June 8th, 2012 § 2 Comments
Theory of Relativity
This time last year, we were all talking “lock out”. As owners and players squabbled over how a nine billion dollar revenue pie was going to be sliced, we fantasy football degenerates sat at the edge of our seats, wringing our clammy hands. We jumped to our feet each time Shefter or Mortensen appeared on our TV screens. All summer long they delivered the same news, “Close, but …” Slumping back in our seats, we yelled, “C’mon, get it done! Do these people know they’re messing with our fantasy season? And what? For a few dollars more? Spoiled millionaires.”
Whenever there is a labor dispute in pro sports, the prevailing public sentiment is outrage. The average working person takes one look at the numbers and decries the indecency of millionaires fighting over billions. But, hold on a minute. Isn’t it all relative?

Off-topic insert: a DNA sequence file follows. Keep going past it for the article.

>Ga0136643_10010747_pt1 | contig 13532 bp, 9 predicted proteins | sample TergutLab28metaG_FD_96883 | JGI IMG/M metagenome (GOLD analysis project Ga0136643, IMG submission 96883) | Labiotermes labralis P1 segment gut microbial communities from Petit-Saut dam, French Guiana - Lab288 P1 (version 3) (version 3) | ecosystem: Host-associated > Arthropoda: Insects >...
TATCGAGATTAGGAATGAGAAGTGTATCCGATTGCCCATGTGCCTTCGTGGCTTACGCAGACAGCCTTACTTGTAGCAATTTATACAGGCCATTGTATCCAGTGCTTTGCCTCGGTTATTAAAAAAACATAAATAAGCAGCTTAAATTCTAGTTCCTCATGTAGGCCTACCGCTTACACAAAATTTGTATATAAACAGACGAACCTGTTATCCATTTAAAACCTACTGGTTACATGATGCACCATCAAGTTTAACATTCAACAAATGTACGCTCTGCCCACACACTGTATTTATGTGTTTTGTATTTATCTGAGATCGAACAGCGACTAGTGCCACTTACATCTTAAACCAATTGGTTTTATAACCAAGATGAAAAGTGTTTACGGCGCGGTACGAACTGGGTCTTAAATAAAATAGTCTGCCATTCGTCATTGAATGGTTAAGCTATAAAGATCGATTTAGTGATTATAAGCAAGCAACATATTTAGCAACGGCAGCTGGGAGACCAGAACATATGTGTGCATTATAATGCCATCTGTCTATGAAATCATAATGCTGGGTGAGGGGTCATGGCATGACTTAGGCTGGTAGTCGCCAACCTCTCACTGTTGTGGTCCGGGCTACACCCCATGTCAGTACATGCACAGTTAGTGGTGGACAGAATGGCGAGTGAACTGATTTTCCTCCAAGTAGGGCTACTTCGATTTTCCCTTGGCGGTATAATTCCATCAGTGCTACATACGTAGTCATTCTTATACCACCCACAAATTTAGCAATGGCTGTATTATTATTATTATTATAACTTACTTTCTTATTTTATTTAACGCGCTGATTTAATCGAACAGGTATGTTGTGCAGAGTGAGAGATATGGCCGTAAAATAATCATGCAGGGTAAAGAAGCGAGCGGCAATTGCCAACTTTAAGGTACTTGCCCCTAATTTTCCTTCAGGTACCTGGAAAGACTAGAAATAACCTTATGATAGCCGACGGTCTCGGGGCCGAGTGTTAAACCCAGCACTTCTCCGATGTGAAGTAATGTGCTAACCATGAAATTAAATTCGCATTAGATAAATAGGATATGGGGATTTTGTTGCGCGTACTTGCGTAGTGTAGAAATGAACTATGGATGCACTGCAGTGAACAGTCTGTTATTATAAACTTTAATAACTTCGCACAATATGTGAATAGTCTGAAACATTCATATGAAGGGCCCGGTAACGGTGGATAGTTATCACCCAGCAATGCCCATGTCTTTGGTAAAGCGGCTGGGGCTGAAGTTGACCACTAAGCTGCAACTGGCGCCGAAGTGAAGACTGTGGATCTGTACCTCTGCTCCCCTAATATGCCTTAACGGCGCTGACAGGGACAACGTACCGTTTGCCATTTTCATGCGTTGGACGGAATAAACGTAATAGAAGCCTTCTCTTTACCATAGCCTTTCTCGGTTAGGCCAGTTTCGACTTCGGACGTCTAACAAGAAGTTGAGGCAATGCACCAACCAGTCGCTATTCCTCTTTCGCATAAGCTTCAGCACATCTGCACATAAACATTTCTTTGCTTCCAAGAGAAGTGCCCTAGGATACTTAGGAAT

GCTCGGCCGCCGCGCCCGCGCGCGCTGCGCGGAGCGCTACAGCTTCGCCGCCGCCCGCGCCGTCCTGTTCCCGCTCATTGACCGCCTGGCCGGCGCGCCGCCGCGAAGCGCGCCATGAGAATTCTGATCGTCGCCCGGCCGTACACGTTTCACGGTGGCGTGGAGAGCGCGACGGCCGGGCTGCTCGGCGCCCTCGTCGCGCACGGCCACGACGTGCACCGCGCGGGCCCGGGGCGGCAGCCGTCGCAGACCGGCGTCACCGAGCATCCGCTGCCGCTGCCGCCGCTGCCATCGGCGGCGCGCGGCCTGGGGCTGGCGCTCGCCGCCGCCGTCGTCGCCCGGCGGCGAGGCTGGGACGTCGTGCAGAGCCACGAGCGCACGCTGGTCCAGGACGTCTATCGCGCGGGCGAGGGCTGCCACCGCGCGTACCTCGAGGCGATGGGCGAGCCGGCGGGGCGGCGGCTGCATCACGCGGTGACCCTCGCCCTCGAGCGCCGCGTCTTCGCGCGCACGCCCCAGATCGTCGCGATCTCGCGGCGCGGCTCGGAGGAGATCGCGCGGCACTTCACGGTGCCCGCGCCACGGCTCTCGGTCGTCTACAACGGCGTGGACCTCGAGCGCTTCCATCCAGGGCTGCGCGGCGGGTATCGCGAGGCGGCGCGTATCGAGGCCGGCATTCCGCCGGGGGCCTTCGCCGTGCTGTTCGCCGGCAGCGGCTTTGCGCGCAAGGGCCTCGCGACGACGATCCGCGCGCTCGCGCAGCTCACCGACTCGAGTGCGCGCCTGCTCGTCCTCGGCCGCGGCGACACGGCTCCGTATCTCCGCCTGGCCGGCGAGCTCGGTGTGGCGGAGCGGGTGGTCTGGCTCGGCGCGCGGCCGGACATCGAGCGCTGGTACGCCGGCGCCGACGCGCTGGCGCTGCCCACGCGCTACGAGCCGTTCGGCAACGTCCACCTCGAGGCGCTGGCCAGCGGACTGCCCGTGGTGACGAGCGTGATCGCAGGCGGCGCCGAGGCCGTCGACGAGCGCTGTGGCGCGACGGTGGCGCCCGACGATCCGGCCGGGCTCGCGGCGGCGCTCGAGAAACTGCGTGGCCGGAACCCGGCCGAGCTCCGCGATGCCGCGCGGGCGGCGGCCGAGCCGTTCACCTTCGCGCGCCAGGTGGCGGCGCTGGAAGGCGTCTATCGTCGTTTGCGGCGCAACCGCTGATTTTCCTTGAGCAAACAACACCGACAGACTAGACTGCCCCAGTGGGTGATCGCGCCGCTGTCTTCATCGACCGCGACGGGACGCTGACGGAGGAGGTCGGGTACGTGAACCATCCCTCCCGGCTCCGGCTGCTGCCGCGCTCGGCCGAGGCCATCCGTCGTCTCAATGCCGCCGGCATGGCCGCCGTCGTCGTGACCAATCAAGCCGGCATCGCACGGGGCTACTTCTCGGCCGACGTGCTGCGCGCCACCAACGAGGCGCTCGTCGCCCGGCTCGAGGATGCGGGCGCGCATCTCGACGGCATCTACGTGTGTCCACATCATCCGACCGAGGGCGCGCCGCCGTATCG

Relatively speaking, the average American wage earner placed on a global salary scale is extremely wealthy – a relative “millionaire”. No one in this country bats an eye when a grocery worker “holds out” for better wages. But go tell a doctor in Sri Lanka that a grocery worker making 45K annually is striking for 5% more. That Sri Lankan after scratching his head at the puzzling reality that an American grocery worker makes double what he as a trained physician in Sri Lanka makes, will decry the greed of demanding more on top of what is deemed from his perspective to be a paltry salary.
It’s relative. And so it’s about perspective – a perspective that does not come easily. To see the world consistently from a place in relation to others is challenging. We generally struggle to empathize. “Not everyone is like me.” So, next time you’re tempted to shake your head at a labor dispute in pro sports, consider this: Who among us average wage earners would leave money on the table – money we believed was due us – out of consideration for the guy in Sri Lanka?